Before 2020, government, and especially campaigning to be part of it, as we were forced to endure it, routinely embraced massive mud- and blame-slinging as standard operating procedure. The “other guys” were always unprincipled black hats blocking self-defined white hats’ solutions. Then COVID-19, BLM, rioting, efforts to defund the police, etc. combined with the 2020 election piled onto that already onerous approach, attached only by the thinnest thread to promises that the winners will then bring us more into harmony. We can only hope that this year’s political and electoral torture of citizens will teach us that the government we suffer from does not expand harmony, but is rather the greatest cause of our disharmony.
The reason is that continually leveraging government power into ever-more areas where people’s views differ dramatically increases how frequently some people’s preferences are forced on others. That guarantees acrimony, not harmony. And the COVID-19 crisis, with a major recession triggered by what amounts to government prohibition of production and exchange in vast areas of the economy, has only supercharged the disharmony.
To understand how our disharmony comes from those who constantly promise to unite us, we could learn much from studying what Frederic Bastiat, among history’s ablest defenders of freedom, had to teach in his “Economic Harmonies.”
All men’s impulses, when motivated by legitimate self-interest, fall into a harmonious social pattern … the practical solution … is simply not to thwart those interests or to try to redirect them.
Coercion … [has] never yet done anything … except to eliminate liberty.
If you entrust men with arbitrary power, you must first prove that … their minds will be exempt from error, their hands from greed, and their hearts from covetousness.
[But] It is not necessary to force into harmony things that are inherently harmonious.
Let men labor, exchange, learn, band together, act, and react upon one another … there can result from their free and intelligent activity only order, harmony and progress.
The question is whether or not we have liberty … not profoundly disrupted by the contrary act of institutions of human origin.
Social order, freed from its abuses and the obstacles that have been put in its way … [is] the most admirable, the most complete, the most lasting, the most universal, and the most equitable of all associations.
The laws of Providence are harmonious … only when they operate under conditions of freedom …Therefore when we perceive something inharmonious in the world, it cannot fail to correspond to some lack of freedom or justice.
The state always acts through the instrumentality of force … What are the things that men have the right to impose on one another by force? … I have no right to force anyone to be religious, charitable, well educated, or industrious; but I have the right to force him to be just: this is a case of legitimate self-defense.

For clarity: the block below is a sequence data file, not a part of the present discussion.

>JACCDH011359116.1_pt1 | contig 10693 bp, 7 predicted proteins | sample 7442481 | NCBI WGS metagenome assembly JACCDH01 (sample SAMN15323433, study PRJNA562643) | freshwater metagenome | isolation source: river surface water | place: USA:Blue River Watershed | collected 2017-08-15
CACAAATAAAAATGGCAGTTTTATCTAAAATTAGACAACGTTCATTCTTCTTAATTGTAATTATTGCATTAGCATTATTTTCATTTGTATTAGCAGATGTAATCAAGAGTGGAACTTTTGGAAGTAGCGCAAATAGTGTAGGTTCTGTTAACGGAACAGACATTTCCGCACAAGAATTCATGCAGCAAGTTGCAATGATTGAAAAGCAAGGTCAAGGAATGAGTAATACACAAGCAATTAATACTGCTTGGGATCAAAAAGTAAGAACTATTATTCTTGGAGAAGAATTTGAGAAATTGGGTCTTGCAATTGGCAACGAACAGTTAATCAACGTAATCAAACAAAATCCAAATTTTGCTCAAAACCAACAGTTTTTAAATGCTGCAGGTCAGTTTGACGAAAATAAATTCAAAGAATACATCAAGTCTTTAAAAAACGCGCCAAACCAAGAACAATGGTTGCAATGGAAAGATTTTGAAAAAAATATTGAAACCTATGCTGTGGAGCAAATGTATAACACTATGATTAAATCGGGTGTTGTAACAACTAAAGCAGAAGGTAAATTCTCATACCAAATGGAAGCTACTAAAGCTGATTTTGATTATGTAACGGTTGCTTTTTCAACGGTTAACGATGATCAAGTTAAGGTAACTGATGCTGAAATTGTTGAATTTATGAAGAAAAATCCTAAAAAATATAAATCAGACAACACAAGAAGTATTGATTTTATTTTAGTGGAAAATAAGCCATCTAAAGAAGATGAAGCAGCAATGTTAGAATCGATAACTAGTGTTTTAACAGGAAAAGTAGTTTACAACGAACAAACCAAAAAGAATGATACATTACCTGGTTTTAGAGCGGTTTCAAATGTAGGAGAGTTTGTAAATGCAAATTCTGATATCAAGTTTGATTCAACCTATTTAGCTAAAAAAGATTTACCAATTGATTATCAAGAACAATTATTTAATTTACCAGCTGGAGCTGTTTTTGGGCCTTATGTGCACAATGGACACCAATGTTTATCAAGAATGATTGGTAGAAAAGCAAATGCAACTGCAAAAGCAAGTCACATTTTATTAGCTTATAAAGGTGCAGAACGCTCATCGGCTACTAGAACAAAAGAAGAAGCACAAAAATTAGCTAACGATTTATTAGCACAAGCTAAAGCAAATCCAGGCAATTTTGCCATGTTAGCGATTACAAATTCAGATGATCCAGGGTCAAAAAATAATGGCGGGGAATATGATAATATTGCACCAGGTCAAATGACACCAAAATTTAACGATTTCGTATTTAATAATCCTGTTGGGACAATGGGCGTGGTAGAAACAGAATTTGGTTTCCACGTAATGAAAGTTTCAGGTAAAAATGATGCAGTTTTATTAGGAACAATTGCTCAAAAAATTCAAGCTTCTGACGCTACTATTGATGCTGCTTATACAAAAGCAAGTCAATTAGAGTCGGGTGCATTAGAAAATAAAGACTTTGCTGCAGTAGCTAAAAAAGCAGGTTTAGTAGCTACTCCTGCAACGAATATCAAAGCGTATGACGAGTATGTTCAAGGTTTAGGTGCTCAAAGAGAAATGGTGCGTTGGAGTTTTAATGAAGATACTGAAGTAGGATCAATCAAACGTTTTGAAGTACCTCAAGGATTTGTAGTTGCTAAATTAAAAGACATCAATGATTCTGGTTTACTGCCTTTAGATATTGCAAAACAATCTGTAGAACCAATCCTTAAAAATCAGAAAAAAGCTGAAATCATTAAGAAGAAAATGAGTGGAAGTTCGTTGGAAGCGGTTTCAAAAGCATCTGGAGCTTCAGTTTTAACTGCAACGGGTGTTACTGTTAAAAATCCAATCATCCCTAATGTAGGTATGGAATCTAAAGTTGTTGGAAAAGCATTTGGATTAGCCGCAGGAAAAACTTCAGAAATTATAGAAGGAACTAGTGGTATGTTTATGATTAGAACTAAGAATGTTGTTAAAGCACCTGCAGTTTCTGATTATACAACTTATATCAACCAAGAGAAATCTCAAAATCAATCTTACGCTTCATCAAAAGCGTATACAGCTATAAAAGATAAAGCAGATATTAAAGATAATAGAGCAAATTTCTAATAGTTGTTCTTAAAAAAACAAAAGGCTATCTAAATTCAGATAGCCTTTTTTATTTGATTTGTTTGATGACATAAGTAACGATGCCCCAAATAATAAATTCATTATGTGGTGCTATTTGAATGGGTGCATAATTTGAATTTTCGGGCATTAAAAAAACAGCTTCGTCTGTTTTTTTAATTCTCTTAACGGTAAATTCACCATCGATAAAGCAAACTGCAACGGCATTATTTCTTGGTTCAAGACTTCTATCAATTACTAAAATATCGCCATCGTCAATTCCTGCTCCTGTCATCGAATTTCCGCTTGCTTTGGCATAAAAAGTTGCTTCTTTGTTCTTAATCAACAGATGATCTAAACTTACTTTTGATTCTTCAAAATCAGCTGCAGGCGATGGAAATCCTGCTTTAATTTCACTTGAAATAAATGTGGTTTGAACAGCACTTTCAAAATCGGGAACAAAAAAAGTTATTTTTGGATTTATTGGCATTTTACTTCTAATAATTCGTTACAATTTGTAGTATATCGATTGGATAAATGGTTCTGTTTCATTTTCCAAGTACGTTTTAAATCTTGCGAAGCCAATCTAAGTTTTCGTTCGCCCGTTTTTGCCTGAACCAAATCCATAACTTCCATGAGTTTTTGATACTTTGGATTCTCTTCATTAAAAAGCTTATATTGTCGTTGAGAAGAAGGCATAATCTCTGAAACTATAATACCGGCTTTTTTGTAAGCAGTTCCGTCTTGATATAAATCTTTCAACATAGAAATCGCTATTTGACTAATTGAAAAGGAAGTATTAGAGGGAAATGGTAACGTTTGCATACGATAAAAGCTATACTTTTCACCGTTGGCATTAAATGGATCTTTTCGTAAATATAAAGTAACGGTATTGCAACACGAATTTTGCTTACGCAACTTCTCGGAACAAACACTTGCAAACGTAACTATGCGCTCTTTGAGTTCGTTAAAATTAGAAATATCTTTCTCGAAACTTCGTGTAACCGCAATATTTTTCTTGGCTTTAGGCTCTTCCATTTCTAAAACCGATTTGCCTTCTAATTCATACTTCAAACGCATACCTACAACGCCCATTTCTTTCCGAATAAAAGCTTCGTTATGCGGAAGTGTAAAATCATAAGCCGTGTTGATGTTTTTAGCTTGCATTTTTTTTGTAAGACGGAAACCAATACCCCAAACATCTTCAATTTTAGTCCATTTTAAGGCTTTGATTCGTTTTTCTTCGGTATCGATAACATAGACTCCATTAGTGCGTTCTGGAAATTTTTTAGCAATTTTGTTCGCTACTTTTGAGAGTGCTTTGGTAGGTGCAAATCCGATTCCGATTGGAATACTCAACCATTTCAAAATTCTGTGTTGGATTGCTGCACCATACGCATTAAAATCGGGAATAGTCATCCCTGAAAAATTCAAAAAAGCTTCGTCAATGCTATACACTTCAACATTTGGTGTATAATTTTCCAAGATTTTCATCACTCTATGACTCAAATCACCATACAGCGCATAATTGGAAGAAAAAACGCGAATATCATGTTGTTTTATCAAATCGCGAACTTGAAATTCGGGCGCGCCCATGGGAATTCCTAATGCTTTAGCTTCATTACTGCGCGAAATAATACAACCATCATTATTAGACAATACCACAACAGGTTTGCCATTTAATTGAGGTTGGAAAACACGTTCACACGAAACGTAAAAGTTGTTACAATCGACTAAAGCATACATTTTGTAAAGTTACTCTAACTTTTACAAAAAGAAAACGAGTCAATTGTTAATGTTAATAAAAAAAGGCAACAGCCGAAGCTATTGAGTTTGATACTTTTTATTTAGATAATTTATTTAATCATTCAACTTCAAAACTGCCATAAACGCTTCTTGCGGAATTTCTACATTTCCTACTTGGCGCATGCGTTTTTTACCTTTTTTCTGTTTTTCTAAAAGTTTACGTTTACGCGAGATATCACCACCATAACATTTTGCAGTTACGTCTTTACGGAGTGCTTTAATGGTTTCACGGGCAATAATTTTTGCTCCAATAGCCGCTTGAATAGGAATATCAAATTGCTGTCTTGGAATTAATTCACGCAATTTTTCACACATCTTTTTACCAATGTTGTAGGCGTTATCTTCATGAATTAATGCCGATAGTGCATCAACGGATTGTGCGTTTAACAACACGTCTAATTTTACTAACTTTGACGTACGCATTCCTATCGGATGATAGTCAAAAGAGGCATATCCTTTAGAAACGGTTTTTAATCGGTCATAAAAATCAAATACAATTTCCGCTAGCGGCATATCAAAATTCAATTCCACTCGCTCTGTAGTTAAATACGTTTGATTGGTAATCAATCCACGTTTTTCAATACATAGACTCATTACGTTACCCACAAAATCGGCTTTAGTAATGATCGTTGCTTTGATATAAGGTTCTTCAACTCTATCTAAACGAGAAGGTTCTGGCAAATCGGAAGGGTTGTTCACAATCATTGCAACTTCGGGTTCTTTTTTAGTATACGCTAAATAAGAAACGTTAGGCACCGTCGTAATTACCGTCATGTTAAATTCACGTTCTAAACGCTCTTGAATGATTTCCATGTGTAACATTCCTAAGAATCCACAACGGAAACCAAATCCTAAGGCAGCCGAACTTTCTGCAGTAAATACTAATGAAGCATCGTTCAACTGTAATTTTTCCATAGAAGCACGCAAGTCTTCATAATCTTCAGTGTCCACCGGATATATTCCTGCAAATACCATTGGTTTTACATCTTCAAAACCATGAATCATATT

If, therefore, the use of force by the individual is justified solely on grounds of legitimate self-defense, we need only recognize that government action always takes the form of force to conclude that by its very nature it can be exerted solely for the maintenance of order, security, and justice. All government action beyond this limit is an encroachment upon the individual’s conscience, intelligence, and industry—in a word, upon human liberty.
Accordingly, we must [turn] … to the task of freeing the whole domain of private activity from the encroachments of government.
Restrict the public police force to its one and only rightful function … from what source could come all our present ills … which teach the people to look to the government for everything … to the ever increasing and unnatural meddling of politics into all things.
Many causes of disturbances, friction, disaffection, envy, and disorder would no longer exist … it reduces evil to the smaller and smaller area left open to it by the ignorance and perversity of our human frailty, which it is the function of harmony to prevent or chastise.
Bastiat’s “Economic Harmonies” aptly identified individual rights and freedom as central to social harmony and progress. But such freedom required government “exerted solely for the maintenance of order, security, and justice.” Every expansion beyond that narrow bound, often triggered by crises such as our current ones, where government expands its role as dispenser of goodies and garnishments, inherently destroys the harmony that self-ownership and voluntary arrangements could provide. The acrimony of coercion displaces the harmony of freedom.
And the solution, now as always, is not to expand coercion to match growing wish lists of what people want government to do for them at others’ expense, but to contract it as quickly and completely as possible.
Gary M. Galles is a professor of economics at Pepperdine University.